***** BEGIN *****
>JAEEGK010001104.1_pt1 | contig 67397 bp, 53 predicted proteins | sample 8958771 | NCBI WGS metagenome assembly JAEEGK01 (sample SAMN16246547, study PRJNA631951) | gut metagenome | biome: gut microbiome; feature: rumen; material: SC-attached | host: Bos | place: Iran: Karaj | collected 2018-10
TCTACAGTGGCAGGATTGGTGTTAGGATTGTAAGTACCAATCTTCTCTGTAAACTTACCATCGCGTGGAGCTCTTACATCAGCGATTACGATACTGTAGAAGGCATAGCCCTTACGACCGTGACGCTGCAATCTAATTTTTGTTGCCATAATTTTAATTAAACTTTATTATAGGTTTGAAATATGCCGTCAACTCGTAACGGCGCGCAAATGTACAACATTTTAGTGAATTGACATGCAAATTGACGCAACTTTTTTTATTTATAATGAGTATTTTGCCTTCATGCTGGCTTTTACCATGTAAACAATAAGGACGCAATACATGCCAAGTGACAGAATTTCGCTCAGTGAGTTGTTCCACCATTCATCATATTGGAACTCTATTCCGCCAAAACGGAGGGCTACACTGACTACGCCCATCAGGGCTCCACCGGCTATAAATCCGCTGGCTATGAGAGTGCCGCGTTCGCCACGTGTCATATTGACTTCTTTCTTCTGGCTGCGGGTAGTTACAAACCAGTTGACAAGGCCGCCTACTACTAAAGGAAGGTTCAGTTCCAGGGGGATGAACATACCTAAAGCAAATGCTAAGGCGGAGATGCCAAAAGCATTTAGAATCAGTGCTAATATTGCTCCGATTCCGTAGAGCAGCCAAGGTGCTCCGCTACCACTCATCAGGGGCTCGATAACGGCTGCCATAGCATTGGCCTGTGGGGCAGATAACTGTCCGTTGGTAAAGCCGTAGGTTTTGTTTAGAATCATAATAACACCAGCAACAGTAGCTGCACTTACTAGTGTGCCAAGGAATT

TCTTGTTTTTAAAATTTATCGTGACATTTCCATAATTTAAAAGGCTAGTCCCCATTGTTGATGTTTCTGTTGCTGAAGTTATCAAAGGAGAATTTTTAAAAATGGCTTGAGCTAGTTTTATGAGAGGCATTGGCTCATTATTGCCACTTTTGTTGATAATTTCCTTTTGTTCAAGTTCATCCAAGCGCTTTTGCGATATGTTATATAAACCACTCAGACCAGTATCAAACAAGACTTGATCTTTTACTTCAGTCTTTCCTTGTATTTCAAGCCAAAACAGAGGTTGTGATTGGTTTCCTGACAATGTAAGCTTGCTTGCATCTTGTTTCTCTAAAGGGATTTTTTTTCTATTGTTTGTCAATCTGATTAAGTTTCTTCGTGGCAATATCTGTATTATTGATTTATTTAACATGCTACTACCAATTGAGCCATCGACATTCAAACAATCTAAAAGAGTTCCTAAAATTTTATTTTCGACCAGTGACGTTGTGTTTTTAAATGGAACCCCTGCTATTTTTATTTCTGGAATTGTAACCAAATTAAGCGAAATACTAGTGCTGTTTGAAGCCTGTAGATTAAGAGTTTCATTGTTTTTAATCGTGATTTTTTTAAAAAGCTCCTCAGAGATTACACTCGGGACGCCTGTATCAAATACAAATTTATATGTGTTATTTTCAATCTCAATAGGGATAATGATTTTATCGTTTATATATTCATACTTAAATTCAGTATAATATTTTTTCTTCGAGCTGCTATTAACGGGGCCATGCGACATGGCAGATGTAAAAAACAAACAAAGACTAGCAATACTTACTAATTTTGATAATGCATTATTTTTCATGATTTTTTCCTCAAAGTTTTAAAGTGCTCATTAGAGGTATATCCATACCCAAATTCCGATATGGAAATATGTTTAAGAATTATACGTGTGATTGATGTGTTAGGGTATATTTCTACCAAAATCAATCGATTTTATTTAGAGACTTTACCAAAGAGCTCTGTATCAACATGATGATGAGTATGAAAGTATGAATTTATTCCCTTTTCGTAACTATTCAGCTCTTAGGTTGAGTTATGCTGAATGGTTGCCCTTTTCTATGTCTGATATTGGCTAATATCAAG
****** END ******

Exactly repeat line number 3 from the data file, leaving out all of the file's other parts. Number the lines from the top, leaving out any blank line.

TCTTGTTTTTAAAATTTATCGTGACATTTCCATAATTTAAAAGGCTAGTCCCCATTGTTGATGTTTCTGTTGCTGAAGTTATCAAAGGAGAATTTTTAAAAATGGCTTGAGCTAGTTTTATGAGAGGCATTGGCTCATTATTGCCACTTTTGTTGATAATTTCCTTTTGTTCAAGTTCATCCAAGCGCTTTTGCGATATGTTATATAAACCACTCAGACCAGTATCAAACAAGACTTGATCTTTTACTTCAGTCTTTCCTTGTATTTCAAGCCAAAACAGAGGTTGTGATTGGTTTCCTGACAATGTAAGCTTGCTTGCATCTTGTTTCTCTAAAGGGATTTTTTTTCTATTGTTTGTCAATCTGATTAAGTTTCTTCGTGGCAATATCTGTATTATTGATTTATTTAACATGCTACTACCAATTGAGCCATCGACATTCAAACAATCTAAAAGAGTTCCTAAAATTTTATTTTCGACCAGTGACGTTGTGTTTTTAAATGGAACCCCTGCTATTTTTATTTCTGGAATTGTAACCAAATTAAGCGAAATACTAGTGCTGTTTGAAGCCTGTAGATTAAGAGTTTCATTGTTTTTAATCGTGATTTTTTTAAAAAGCTCCTCAGAGATTACACTCGGGACGCCTGTATCAAATACAAATTTATATGTGTTATTTTCAATCTCAATAGGGATAATGATTTTATCGTTTATATATTCATACTTAAATTCAGTATAATATTTTTTCTTCGAGCTGCTATTAACGGGGCCATGCGACATGGCAGATGTAAAAAACAAACAAAGACTAGCAATACTTACTAATTTTGATAATGCATTATTTTTCATGATTTTTTCCTCAAAGTTTTAAAGTGCTCATTAGAGGTATATCCATACCCAAATTCCGATATGGAAATATGTTTAAGAATTATACGTGTGATTGATGTGTTAGGGTATATTTCTACCAAAATCAATCGATTTTATTTAGAGACTTTACCAAAGAGCTCTGTATCAACATGATGATGAGTATGAAAGTATGAATTTATTCCCTTTTCGTAACTATTCAGCTCTTAGGTTGAGTTATGCTGAATGGTTGCCCTTTTCTATGTCTGATATTGGCTAATATCAAG